The discovery has big implications for coral reefs in the face of climate change.

'Climate change is leading to the loss of corals throughout the tropics. This study has shown that the diversity of corals we see today is the result of geological processes that occur over millions, even tens of millions, of years,' says Professor Sean Connolly, a co-author of the study.

'If we lose these coral-rich environments the recovery of this biodiversity will take a very long-time, so our results highlight just how critical it is to conserve the coral reefs that exist today.'

The paper 'Faunal breaks and species composition of Indo-Pacific corals: the role of plate tectonics, environment, and habitat distribution' by Sally Keith, Andrew Baird, Terry Hughes, Josh Madin and Sean Connolly appears in the journal Proceedings of the Royal Society ARC website

RS Sailing 660x82 AUSLancer 40 yearsZhik AkzoNobelb 660x82

Related Articles

Rolex Fastnet Race - New high resolution tidal model
This new model covers the race area in unprecidented detail, with a resolution of 500m and time steps every 30 minutes. We have been working hard on a new high resolution model for North West Europe and we are excited to be able to offer you the opportunity to be the first to test it in anger for the Rolex Fastnet Race.
Posted on 30 Jul
Ocean Alliance and yachting industry clean up Sydney’s beaches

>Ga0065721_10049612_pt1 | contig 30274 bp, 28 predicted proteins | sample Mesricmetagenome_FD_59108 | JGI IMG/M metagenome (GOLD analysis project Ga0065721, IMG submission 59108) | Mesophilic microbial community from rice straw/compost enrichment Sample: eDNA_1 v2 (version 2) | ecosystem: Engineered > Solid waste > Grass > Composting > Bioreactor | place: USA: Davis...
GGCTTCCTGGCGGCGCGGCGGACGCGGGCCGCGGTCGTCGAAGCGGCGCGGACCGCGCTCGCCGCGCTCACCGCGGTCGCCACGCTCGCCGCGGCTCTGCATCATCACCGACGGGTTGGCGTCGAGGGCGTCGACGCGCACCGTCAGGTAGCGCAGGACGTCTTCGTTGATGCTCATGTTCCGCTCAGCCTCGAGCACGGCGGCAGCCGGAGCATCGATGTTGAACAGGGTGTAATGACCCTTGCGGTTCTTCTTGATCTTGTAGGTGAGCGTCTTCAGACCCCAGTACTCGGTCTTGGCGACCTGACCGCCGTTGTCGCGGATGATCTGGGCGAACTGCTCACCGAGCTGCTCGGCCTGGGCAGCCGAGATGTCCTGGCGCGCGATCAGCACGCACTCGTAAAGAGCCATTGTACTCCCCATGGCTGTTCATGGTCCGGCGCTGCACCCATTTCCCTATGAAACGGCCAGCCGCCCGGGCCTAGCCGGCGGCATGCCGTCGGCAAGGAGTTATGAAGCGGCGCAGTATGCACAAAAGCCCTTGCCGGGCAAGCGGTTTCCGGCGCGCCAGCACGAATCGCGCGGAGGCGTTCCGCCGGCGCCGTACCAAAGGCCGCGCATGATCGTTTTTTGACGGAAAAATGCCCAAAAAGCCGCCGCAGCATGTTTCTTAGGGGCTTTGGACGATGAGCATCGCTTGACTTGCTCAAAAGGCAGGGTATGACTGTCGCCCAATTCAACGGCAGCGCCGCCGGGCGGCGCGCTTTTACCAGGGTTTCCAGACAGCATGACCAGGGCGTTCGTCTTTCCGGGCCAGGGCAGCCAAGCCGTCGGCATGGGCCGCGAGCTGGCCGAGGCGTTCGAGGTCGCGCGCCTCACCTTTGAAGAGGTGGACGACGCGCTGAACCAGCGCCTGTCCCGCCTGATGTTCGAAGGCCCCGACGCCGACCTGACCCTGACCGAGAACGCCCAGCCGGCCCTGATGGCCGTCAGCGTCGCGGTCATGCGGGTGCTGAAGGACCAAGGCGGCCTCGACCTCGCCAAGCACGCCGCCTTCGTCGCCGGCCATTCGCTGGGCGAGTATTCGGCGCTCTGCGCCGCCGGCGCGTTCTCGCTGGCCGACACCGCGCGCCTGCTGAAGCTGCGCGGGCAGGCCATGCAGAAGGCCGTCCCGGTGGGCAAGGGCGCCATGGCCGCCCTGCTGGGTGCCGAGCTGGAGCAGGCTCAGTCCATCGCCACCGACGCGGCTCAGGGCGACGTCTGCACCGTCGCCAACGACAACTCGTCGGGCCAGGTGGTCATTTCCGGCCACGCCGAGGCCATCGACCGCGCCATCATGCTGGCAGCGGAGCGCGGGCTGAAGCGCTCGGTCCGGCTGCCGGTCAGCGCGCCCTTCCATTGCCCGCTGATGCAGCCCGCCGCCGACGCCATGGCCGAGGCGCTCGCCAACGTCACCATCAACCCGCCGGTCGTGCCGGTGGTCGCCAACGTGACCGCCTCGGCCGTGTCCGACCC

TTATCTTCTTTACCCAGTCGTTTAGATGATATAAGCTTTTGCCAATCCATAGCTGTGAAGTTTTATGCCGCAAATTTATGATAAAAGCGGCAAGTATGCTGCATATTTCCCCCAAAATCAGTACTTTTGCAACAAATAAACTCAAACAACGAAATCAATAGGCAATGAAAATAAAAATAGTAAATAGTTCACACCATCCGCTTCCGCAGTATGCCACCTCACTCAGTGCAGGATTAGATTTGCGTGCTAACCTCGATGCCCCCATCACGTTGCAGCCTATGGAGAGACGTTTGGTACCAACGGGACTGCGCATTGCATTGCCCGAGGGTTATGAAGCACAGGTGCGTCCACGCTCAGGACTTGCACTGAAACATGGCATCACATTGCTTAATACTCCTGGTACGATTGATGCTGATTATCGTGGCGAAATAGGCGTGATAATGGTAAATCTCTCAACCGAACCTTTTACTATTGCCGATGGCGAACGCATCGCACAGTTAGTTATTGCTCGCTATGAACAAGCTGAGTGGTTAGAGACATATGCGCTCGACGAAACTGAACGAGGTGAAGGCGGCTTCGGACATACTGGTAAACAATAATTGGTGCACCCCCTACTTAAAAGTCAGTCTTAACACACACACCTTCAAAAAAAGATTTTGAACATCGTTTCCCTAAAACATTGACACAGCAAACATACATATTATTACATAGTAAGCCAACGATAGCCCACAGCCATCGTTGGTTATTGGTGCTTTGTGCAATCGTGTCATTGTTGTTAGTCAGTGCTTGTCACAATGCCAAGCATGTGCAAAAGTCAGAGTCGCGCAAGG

Take 3, the environment advocacy group collected over 20,000 pieces of plastic and 200 recyclable bottles and cans. Backed by the environment advocacy and education group, Take 3, the group collected over 20,000 pieces of plastic and 200 recyclable bottles and cans.
Posted on 24 Jul
Int Moth Worlds - Zhik returns to its spiritual home at 2017 Worlds
Zhik is returning to its roots as the official clothing sponsor of the 2017 McDougall McConaghy Moth World Championships Zhik, the innovative sailing apparel specialist, is returning to its roots as the official clothing sponsor of the 2017 McDougall McConaghy Moth World Championships. And, ten years on, the Moths are returning to their spiritual home on Lake Garda. Zhik and the International Moth class are virtually synonymous with each other.
Posted on 20 Jul
Caffari to lead a team with sustainability message in Volvo Ocean Race
Sixth confirmed team out of a possible eight for the upcoming edition will amplify United Nations Environment’s campaign Caffari’s ambition is to build a multi-national, 50-50 male/female squad, with the majority under 30 years of age. As part of the sustainability focus, the messages around diversity in age and gender will be strong themes of a campaign that in sporting terms may not start as a favourite, but could easily surprise on the water.